startling conclusion that, in P&G’s British laundry products sector,
although 70 per cent of promotions were multi-buy offers, more than
two-thirds of these were snapped up by just 14 per cent of shoppers.
These bargain hunters, racing from store to store buying what they
could, were effectively being subsidised by the 86 per cent of shoppers
The bewildering series of promotional gimmicks, money-off coupons and
multi-buys has now been drastically curtailed. Instead, the money has
been ploughed back into giving better value consistently through what is
known as Every Day Low Pricing.
Equally damaging to the overall business were the inefficiencies
stemming from P&G’s near medieval relationships with supermarkets.
Fractured chains of command and a sales philosophy that cared only for
the filling of quotas, and ultimately the state of the corporate bottom
line, made P&G an ogre to supermarket managers, but one that was too
powerful to upset.
In the US, replenishment became a nightmare for retailers. It was
completely unstructured, predicated by the needs of the sales teams to
meet their quotas rather than on what was actually sold. Today,
deliveries are based on what is actually required and when - a system of
continuous replenishment which, in the UK, has cut retailers’
inventories of P&G products by 50 per cent.
The introduction of new items is another area that had started to run
out of control and, to an extent, remains a problem. Grocery
manufacturers launched 16,000 items (including brand variants) across
the board in the UK last year, yet 80 per cent of them survived less
than a year, against an average life expectancy of five years in 1975.
P&G has now introduced stringent internal criteria for measuring
success, and says that its launch failure rate is down to 5 per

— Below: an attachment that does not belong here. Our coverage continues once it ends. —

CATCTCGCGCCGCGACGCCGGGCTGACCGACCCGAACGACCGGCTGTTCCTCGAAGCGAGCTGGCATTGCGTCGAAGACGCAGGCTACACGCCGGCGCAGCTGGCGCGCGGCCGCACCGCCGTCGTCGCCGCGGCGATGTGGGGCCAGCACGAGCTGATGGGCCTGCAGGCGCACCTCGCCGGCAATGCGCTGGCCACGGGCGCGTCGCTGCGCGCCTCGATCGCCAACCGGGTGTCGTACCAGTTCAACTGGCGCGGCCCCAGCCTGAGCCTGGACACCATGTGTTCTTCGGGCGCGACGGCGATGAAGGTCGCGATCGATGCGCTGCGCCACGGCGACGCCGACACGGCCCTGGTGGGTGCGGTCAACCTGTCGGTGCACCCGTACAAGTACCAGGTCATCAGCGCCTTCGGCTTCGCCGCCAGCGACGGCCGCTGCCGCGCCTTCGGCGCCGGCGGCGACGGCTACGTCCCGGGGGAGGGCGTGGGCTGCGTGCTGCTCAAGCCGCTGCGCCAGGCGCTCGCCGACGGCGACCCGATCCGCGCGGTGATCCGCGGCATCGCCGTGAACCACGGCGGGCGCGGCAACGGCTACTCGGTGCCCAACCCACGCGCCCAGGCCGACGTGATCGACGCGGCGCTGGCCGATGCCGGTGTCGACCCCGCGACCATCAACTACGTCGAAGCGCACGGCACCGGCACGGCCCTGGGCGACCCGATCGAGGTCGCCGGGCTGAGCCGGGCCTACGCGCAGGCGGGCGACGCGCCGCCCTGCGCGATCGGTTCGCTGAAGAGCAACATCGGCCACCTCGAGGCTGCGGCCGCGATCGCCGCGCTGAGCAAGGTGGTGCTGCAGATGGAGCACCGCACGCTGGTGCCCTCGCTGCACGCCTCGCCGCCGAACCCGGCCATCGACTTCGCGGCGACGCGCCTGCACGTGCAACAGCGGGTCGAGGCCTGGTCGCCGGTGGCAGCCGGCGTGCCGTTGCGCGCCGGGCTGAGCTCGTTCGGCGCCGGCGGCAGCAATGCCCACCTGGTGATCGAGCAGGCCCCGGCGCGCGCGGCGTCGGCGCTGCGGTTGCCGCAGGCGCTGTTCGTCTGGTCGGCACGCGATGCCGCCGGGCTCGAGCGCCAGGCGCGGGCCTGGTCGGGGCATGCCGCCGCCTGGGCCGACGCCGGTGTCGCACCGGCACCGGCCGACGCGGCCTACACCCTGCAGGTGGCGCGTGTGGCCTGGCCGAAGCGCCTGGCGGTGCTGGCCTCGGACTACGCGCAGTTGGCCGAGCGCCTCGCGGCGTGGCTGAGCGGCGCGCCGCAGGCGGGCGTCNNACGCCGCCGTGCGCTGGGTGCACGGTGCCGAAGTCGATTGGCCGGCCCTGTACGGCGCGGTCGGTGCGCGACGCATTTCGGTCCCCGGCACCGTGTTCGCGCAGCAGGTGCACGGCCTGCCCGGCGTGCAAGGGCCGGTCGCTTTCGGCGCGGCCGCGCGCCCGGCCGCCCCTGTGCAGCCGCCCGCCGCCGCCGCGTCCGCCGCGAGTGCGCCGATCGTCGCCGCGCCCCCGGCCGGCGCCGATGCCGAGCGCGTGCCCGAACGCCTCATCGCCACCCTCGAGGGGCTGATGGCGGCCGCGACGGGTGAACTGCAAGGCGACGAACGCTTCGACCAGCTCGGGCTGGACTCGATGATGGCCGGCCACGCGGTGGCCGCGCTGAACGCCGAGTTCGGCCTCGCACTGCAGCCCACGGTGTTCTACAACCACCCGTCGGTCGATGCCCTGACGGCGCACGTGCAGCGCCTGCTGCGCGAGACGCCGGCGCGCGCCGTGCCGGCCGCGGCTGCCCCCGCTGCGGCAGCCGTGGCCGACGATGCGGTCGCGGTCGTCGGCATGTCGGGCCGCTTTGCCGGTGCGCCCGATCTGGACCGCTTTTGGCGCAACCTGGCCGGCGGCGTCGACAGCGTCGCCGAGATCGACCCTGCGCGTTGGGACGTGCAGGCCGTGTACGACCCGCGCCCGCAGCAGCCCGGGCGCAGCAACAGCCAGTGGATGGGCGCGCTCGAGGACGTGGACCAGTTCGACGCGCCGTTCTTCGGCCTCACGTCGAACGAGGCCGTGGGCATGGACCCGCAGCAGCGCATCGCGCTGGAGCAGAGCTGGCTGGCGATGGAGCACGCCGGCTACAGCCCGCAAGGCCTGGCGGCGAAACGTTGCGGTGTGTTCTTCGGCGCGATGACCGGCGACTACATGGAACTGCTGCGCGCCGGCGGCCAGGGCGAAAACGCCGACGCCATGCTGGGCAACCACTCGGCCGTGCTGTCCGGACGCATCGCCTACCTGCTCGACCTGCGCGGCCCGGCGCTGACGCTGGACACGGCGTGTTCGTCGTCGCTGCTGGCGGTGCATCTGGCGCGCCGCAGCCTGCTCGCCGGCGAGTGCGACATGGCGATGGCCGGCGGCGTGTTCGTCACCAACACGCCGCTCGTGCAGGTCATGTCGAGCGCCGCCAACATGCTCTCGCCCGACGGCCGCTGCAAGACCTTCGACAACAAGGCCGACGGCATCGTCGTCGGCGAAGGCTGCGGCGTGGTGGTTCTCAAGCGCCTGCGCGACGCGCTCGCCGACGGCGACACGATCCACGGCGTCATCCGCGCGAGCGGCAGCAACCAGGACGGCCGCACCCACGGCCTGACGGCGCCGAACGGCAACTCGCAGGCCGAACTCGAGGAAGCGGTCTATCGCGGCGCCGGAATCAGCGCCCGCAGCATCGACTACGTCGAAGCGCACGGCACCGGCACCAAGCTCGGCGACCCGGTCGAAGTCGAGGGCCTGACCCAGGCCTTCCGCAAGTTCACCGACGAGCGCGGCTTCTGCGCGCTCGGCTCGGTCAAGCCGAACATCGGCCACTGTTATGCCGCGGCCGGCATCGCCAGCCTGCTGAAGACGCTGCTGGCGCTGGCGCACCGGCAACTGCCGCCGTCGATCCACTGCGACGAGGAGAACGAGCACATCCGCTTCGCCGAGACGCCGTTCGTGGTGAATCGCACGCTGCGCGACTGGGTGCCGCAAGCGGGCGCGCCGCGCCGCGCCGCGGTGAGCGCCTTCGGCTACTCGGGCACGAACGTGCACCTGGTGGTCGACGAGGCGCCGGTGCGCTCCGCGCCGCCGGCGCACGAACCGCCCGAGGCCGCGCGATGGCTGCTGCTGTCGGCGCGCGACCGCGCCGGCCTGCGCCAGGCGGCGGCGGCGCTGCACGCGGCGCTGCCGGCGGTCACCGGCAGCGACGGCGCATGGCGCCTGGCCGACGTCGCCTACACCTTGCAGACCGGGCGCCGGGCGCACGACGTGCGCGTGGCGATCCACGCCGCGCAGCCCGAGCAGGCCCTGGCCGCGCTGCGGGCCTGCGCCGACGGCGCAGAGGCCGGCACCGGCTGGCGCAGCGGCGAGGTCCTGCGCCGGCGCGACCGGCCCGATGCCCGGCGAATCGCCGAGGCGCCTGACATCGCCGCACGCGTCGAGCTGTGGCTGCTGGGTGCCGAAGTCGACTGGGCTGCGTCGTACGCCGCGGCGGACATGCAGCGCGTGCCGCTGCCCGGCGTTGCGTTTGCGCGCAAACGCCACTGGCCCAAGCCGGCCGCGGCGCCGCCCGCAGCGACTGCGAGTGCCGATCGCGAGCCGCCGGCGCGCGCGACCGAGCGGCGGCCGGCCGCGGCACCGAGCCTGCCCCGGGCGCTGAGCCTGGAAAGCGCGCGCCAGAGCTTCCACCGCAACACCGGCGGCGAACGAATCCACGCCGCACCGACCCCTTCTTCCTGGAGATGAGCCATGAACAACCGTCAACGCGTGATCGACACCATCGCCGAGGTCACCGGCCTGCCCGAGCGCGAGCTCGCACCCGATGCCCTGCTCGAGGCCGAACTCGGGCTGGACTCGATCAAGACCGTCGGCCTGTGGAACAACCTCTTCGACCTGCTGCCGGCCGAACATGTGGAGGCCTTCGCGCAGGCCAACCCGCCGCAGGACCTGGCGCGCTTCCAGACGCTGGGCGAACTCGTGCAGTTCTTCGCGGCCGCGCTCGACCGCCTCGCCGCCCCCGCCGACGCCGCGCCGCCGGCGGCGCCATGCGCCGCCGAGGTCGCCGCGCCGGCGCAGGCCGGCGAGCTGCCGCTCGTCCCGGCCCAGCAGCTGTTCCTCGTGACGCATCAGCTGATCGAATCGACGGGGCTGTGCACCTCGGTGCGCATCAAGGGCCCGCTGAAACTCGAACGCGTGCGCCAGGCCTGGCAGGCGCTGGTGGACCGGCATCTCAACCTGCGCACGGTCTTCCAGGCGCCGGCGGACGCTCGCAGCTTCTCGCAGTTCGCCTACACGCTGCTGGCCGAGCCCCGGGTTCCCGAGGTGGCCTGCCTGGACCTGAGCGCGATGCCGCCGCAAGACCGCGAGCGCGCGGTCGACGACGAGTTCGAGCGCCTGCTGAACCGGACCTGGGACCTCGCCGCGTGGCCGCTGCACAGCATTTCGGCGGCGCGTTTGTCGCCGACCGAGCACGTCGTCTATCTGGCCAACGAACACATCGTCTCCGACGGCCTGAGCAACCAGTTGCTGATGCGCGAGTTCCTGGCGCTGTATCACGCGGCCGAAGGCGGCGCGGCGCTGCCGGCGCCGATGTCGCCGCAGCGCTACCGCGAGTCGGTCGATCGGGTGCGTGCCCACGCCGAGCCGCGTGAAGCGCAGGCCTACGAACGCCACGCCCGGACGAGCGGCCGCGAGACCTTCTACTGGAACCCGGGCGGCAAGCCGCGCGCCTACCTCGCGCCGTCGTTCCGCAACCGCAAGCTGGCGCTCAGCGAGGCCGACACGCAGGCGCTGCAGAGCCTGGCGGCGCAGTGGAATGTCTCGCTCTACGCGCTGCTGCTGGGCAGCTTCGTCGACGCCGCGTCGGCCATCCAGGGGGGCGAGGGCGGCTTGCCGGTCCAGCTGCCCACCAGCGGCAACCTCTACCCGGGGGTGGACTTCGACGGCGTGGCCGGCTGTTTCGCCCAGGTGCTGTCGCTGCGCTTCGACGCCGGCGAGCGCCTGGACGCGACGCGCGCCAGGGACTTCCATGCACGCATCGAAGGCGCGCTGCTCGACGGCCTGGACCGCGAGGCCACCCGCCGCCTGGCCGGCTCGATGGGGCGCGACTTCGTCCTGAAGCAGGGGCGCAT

Despite these changes, P&G claims that advertising has remained
virtually unscathed. Efficiencies have been introduced in the area of
media buying which have cut costs, but company officials argue that
advertising budgets will nevertheless continue to reflect and sustain
the company’s market share. Fluctuations in exchange rates and
advertising rates across the world make this claim difficult to confirm,
but the latest figures the group will discuss are that the dollars 3.3
billion 1995 advertising budget increased by 1 per cent for 1996.
P&G is at pains to make clear that ECR is an ongoing process. ’To
paraphrase Winston Churchill,’ a P&G document proclaims, ’we consider
ourselves to be at the end of the beginning, not the beginning of the
But, the company will tell you, it has become nicer to consumers and
nicer to retailers without damaging its advertising profile as a result
of the initiative. Such a profound change appears to have been
financially worthwhile, too. Profits for the financial year which ended
on 30 June last year were up 15 per cent to dollars 3.05 billion on
sales that were up only 5 per cent at dollars 35.3 billion. But the
better news was on margins. These were at 8.6 per cent, the highest for
more 45 years. Not bad results for making life simpler.